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Report No. 58

Contended Judiciary essential for Rule of Law

10.44. We wish to emphasise that a contended Judiciary satisfied with the terms and conditions of service and at peace with itself, can be a source of incalculable significance for sustaining the Rule of Law in a true democratic manner, and helping Indian democracy in its march towards the ideal set before it by our Constitution.

In this connection, it is pertinent to recall what Justice Holmes said about the ambiguity of words Holmes said:1

"A word is not a crystal, transparent and unchanged; it is the skin of a living thought and may vary greatly in colour and content according to the circumstances and the time in which it is used; Lamar v. United States, 240 US 60 (65): 60 L ED 526 (528): 36 Sup OC 5 Rep 255."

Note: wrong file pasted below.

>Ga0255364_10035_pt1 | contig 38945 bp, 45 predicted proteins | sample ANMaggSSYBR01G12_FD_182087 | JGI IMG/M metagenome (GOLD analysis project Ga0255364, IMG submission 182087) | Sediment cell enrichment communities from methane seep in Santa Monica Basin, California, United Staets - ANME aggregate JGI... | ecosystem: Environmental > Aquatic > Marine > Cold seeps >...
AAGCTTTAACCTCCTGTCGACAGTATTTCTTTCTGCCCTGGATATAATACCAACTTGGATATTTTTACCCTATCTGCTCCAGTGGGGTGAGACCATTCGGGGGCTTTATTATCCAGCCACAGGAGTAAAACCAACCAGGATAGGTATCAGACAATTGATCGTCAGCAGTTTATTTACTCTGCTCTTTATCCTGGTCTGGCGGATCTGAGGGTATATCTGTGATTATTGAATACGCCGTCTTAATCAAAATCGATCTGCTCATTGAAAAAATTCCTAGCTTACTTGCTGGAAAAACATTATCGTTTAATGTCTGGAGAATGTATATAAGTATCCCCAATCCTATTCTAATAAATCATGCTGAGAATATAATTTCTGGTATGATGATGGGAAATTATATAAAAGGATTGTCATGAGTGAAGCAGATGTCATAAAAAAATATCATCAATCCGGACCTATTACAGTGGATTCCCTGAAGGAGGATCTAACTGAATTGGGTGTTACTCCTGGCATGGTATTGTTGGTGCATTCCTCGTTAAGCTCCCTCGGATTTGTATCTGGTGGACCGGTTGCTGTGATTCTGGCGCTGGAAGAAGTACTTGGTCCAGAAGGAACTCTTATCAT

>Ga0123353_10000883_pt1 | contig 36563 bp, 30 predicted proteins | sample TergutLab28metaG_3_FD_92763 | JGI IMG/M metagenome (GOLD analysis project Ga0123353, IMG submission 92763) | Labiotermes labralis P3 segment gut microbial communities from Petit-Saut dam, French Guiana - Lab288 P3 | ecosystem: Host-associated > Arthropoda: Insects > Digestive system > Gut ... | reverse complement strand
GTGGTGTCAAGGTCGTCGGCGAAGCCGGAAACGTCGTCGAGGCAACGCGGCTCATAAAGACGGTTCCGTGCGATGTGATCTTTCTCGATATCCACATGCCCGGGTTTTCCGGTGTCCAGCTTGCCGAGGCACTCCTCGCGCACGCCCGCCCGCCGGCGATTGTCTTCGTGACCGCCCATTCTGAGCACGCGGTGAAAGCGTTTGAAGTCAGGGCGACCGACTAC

In particular, when words are used in socio-economic legislation, they sometimes appear to be ambiguous vehicles of thoughts or ideas. On such occasions, blind reliance on the dictionary of a mechanical application of the rules of grammar may not help. What will assist in the judicial process of discovering the true and full meaning of the words is the vision of the Judge and his awareness of what Justice Holmes described, "as the major inarticulate premises".

Thus, when socio-economic welfare legislation is placed on the Statute Book, it is the judicial' interpretation which makes much legislation meaningful, and thereby facilitates its easy and effective implementation. We feel confident that if the function of the judiciary of considering the validity of legislative or executive actions and of interpreting the true intention of legislative enactments is considered in this perspective, all shades of opinion will readily accept the modest and the moderate recommendations which we have made in this Chapter.

1. Towne v. Eianer, (1917) 245 US 247: 60 L Ed 372 (376).



Structure and Jurisdiction of the Higher Judiciary Back




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